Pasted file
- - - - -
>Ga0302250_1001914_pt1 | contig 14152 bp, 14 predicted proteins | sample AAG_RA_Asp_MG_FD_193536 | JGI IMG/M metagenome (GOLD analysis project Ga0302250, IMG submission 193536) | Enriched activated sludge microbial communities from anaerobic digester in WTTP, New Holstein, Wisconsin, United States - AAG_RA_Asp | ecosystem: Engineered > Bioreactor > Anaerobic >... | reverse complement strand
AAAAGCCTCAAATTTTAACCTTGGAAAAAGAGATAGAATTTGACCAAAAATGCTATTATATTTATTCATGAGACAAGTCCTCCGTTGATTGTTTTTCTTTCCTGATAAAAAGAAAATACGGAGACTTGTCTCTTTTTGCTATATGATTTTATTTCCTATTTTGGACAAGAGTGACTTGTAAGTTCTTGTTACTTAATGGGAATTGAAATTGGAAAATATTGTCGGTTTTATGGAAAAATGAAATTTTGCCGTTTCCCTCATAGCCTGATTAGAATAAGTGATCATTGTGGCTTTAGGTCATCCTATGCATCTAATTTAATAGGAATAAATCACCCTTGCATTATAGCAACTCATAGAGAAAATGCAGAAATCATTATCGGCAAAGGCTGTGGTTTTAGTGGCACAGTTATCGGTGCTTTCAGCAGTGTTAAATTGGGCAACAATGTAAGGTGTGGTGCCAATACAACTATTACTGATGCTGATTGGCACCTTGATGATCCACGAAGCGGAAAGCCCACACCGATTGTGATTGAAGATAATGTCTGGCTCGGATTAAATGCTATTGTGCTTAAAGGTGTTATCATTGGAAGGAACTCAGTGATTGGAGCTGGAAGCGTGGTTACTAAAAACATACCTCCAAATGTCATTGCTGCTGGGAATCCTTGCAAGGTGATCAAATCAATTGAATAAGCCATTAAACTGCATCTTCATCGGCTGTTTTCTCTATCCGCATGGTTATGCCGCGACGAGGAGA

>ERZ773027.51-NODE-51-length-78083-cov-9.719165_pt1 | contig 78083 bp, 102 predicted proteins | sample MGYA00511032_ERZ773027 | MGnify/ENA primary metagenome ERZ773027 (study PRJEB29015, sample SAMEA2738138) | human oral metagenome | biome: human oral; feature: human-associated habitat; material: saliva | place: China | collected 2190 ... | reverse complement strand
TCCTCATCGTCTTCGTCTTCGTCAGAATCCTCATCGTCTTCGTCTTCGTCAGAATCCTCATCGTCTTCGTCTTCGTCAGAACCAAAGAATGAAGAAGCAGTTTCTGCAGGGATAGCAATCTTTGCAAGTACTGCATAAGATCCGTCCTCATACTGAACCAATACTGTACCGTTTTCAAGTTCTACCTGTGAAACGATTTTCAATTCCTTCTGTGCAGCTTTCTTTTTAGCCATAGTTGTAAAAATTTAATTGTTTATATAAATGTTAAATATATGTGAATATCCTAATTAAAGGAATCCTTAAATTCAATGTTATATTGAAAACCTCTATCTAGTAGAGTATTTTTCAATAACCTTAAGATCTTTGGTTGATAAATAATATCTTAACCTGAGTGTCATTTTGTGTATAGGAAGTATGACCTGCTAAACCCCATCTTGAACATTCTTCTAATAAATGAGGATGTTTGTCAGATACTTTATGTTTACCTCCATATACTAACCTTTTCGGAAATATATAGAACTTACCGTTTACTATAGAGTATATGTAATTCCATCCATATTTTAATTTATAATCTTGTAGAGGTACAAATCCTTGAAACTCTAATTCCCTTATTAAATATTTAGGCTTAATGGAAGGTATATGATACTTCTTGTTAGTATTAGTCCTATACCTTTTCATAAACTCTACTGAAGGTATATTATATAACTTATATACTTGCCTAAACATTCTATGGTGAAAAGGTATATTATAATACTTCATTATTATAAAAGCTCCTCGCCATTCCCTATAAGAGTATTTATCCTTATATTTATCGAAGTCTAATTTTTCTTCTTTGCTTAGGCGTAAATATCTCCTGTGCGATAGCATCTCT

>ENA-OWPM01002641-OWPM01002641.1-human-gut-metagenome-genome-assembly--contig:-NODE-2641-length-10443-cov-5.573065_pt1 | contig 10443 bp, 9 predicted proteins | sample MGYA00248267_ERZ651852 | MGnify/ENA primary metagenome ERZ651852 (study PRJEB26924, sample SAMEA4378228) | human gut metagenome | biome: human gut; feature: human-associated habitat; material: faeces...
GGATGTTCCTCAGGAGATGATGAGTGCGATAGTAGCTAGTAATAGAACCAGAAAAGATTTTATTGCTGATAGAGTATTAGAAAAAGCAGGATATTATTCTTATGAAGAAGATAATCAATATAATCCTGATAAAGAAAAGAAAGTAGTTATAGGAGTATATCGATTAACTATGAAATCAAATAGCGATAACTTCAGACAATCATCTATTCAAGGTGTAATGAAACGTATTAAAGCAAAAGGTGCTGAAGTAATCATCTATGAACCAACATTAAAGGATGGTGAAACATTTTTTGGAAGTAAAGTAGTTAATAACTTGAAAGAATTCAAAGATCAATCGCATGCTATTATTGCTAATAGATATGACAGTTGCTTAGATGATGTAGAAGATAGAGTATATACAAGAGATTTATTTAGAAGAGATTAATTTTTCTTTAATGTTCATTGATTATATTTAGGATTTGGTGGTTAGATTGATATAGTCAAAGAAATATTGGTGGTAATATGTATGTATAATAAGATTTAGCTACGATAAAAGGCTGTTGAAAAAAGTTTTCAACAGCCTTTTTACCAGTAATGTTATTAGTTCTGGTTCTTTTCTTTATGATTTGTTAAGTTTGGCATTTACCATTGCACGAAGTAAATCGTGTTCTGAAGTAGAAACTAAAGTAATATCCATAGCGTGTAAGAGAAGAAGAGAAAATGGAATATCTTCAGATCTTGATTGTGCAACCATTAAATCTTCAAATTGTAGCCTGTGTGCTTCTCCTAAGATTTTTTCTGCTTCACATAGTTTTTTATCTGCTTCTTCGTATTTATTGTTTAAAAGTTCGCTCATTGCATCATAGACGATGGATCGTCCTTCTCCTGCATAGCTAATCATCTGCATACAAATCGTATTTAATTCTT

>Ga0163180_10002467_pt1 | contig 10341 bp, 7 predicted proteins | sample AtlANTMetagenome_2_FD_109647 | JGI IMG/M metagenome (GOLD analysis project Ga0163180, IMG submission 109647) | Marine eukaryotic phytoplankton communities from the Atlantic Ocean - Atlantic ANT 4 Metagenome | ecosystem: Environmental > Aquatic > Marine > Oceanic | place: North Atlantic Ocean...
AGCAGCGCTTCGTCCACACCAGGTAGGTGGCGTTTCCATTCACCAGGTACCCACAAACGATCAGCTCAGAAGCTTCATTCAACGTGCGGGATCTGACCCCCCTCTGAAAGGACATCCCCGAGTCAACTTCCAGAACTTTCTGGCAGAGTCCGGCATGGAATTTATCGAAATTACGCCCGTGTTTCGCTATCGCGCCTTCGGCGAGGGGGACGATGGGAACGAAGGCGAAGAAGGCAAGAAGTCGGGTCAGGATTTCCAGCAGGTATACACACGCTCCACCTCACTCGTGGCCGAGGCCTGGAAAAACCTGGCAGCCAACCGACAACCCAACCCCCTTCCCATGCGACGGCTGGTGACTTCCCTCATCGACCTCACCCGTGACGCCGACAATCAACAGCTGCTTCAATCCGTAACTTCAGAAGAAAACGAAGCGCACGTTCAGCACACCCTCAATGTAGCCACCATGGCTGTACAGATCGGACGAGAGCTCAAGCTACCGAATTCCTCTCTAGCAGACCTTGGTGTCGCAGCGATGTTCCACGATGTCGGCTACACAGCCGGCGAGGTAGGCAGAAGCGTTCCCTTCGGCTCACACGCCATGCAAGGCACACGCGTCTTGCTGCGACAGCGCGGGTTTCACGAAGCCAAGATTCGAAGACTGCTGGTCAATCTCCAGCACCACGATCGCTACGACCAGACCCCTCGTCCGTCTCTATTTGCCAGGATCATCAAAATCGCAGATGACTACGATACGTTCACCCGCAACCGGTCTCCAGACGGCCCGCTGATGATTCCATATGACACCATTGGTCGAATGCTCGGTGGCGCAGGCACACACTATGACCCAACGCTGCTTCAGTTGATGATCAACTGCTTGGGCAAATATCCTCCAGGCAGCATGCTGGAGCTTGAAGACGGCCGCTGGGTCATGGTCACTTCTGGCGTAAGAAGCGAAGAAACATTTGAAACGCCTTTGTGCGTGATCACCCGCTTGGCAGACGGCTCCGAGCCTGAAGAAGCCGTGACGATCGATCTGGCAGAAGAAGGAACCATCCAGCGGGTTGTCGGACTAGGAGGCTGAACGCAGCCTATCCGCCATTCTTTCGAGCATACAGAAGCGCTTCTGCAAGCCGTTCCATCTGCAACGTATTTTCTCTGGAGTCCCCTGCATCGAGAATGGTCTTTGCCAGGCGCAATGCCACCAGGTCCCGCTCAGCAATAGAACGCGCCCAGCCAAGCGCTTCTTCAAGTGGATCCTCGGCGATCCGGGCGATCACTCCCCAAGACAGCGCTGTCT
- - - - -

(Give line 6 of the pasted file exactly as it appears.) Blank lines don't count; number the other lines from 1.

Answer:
GGATGTTCCTCAGGAGATGATGAGTGCGATAGTAGCTAGTAATAGAACCAGAAAAGATTTTATTGCTGATAGAGTATTAGAAAAAGCAGGATATTATTCTTATGAAGAAGATAATCAATATAATCCTGATAAAGAAAAGAAAGTAGTTATAGGAGTATATCGATTAACTATGAAATCAAATAGCGATAACTTCAGACAATCATCTATTCAAGGTGTAATGAAACGTATTAAAGCAAAAGGTGCTGAAGTAATCATCTATGAACCAACATTAAAGGATGGTGAAACATTTTTTGGAAGTAAAGTAGTTAATAACTTGAAAGAATTCAAAGATCAATCGCATGCTATTATTGCTAATAGATATGACAGTTGCTTAGATGATGTAGAAGATAGAGTATATACAAGAGATTTATTTAGAAGAGATTAATTTTTCTTTAATGTTCATTGATTATATTTAGGATTTGGTGGTTAGATTGATATAGTCAAAGAAATATTGGTGGTAATATGTATGTATAATAAGATTTAGCTACGATAAAAGGCTGTTGAAAAAAGTTTTCAACAGCCTTTTTACCAGTAATGTTATTAGTTCTGGTTCTTTTCTTTATGATTTGTTAAGTTTGGCATTTACCATTGCACGAAGTAAATCGTGTTCTGAAGTAGAAACTAAAGTAATATCCATAGCGTGTAAGAGAAGAAGAGAAAATGGAATATCTTCAGATCTTGATTGTGCAACCATTAAATCTTCAAATTGTAGCCTGTGTGCTTCTCCTAAGATTTTTTCTGCTTCACATAGTTTTTTATCTGCTTCTTCGTATTTATTGTTTAAAAGTTCGCTCATTGCATCATAGACGATGGATCGTCCTTCTCCTGCATAGCTAATCATCTGCATACAAATCGTATTTAATTCTT